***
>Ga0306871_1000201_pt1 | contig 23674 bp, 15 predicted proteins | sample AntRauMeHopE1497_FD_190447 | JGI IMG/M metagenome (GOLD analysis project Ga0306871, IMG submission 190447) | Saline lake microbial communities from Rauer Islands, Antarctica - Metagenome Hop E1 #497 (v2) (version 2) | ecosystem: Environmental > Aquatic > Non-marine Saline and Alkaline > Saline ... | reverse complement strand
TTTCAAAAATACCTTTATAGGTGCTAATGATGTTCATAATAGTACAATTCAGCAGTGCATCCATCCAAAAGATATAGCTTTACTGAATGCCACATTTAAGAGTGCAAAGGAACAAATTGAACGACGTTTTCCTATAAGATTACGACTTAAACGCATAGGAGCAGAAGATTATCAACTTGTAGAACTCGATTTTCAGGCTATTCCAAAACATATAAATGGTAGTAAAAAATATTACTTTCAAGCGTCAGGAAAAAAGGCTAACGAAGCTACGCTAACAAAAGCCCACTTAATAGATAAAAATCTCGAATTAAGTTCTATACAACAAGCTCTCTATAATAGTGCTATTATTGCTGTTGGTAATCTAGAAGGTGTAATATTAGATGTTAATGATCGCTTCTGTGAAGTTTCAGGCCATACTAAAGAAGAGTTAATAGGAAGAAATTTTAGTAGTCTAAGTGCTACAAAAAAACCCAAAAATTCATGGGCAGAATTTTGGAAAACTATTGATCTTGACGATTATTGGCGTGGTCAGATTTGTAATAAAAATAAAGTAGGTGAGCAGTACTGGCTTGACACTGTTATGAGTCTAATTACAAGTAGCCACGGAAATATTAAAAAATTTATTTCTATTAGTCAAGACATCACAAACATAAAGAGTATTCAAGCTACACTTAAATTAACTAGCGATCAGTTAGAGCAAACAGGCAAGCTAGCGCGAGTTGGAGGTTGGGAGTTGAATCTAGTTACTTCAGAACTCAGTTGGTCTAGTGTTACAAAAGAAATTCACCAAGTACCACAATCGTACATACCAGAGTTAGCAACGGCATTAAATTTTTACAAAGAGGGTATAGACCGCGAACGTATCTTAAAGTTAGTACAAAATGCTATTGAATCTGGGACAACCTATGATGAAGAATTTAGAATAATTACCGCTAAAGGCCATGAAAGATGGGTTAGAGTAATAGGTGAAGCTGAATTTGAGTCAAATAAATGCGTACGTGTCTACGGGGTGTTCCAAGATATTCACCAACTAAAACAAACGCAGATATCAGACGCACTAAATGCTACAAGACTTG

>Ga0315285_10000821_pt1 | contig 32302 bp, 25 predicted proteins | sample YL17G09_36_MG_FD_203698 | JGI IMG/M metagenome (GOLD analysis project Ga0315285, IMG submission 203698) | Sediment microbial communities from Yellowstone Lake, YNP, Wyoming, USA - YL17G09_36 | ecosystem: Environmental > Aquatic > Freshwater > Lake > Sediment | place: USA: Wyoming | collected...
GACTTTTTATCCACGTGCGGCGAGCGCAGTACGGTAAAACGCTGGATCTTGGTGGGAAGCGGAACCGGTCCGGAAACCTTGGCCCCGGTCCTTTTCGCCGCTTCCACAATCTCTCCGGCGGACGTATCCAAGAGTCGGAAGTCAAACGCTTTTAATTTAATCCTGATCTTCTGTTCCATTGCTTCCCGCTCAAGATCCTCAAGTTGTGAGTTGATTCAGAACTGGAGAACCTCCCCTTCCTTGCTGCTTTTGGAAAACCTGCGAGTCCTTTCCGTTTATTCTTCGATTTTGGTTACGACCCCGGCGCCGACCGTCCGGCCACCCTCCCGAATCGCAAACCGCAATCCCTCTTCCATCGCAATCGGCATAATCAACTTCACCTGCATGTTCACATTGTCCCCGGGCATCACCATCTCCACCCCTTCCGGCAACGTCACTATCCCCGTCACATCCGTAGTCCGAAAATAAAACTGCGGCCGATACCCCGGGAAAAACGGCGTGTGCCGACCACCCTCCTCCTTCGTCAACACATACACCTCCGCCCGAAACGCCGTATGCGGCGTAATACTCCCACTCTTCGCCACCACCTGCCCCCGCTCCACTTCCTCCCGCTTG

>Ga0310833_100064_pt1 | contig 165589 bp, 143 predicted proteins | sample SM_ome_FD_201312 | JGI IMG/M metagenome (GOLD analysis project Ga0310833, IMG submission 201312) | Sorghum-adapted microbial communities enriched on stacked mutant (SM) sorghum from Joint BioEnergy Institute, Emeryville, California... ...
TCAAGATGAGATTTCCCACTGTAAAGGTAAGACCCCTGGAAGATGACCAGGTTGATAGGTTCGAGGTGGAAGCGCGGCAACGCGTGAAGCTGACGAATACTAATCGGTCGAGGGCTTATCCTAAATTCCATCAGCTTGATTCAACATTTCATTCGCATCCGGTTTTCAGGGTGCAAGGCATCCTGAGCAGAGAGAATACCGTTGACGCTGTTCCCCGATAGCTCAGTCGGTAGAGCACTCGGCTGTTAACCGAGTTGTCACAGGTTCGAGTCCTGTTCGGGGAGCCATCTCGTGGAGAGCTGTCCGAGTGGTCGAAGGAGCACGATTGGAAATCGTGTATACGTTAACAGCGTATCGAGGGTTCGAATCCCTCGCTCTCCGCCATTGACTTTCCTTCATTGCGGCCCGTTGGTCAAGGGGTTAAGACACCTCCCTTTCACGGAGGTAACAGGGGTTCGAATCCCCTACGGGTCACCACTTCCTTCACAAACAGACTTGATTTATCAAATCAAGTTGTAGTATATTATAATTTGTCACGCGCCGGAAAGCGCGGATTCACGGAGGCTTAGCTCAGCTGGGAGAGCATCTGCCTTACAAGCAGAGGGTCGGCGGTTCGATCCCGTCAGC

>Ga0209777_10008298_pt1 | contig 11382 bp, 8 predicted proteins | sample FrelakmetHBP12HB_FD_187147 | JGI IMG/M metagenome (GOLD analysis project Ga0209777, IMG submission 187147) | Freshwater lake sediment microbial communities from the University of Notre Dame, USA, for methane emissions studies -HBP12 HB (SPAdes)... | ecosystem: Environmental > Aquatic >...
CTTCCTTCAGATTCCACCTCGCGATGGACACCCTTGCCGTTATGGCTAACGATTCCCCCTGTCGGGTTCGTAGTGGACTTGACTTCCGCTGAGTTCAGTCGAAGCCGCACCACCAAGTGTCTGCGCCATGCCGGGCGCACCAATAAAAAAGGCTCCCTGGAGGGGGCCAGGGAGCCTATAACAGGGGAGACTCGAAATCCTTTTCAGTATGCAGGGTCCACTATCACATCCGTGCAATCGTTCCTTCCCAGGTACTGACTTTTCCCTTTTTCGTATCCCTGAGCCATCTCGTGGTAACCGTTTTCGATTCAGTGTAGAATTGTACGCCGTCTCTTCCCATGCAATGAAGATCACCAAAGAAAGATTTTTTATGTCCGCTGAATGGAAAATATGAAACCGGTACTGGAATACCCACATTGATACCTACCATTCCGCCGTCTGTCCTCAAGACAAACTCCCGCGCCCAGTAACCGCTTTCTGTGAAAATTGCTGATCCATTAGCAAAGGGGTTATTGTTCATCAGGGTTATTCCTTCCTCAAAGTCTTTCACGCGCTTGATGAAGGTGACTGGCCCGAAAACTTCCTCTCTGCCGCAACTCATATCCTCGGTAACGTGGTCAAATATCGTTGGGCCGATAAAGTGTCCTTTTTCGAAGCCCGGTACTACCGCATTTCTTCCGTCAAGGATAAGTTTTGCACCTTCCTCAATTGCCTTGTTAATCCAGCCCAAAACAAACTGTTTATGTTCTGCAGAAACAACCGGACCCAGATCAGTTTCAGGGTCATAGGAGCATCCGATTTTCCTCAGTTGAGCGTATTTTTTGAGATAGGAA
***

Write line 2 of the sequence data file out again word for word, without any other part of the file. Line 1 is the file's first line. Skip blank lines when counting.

TTTCAAAAATACCTTTATAGGTGCTAATGATGTTCATAATAGTACAATTCAGCAGTGCATCCATCCAAAAGATATAGCTTTACTGAATGCCACATTTAAGAGTGCAAAGGAACAAATTGAACGACGTTTTCCTATAAGATTACGACTTAAACGCATAGGAGCAGAAGATTATCAACTTGTAGAACTCGATTTTCAGGCTATTCCAAAACATATAAATGGTAGTAAAAAATATTACTTTCAAGCGTCAGGAAAAAAGGCTAACGAAGCTACGCTAACAAAAGCCCACTTAATAGATAAAAATCTCGAATTAAGTTCTATACAACAAGCTCTCTATAATAGTGCTATTATTGCTGTTGGTAATCTAGAAGGTGTAATATTAGATGTTAATGATCGCTTCTGTGAAGTTTCAGGCCATACTAAAGAAGAGTTAATAGGAAGAAATTTTAGTAGTCTAAGTGCTACAAAAAAACCCAAAAATTCATGGGCAGAATTTTGGAAAACTATTGATCTTGACGATTATTGGCGTGGTCAGATTTGTAATAAAAATAAAGTAGGTGAGCAGTACTGGCTTGACACTGTTATGAGTCTAATTACAAGTAGCCACGGAAATATTAAAAAATTTATTTCTATTAGTCAAGACATCACAAACATAAAGAGTATTCAAGCTACACTTAAATTAACTAGCGATCAGTTAGAGCAAACAGGCAAGCTAGCGCGAGTTGGAGGTTGGGAGTTGAATCTAGTTACTTCAGAACTCAGTTGGTCTAGTGTTACAAAAGAAATTCACCAAGTACCACAATCGTACATACCAGAGTTAGCAACGGCATTAAATTTTTACAAAGAGGGTATAGACCGCGAACGTATCTTAAAGTTAGTACAAAATGCTATTGAATCTGGGACAACCTATGATGAAGAATTTAGAATAATTACCGCTAAAGGCCATGAAAGATGGGTTAGAGTAATAGGTGAAGCTGAATTTGAGTCAAATAAATGCGTACGTGTCTACGGGGTGTTCCAAGATATTCACCAACTAAAACAAACGCAGATATCAGACGCACTAAATGCTACAAGACTTG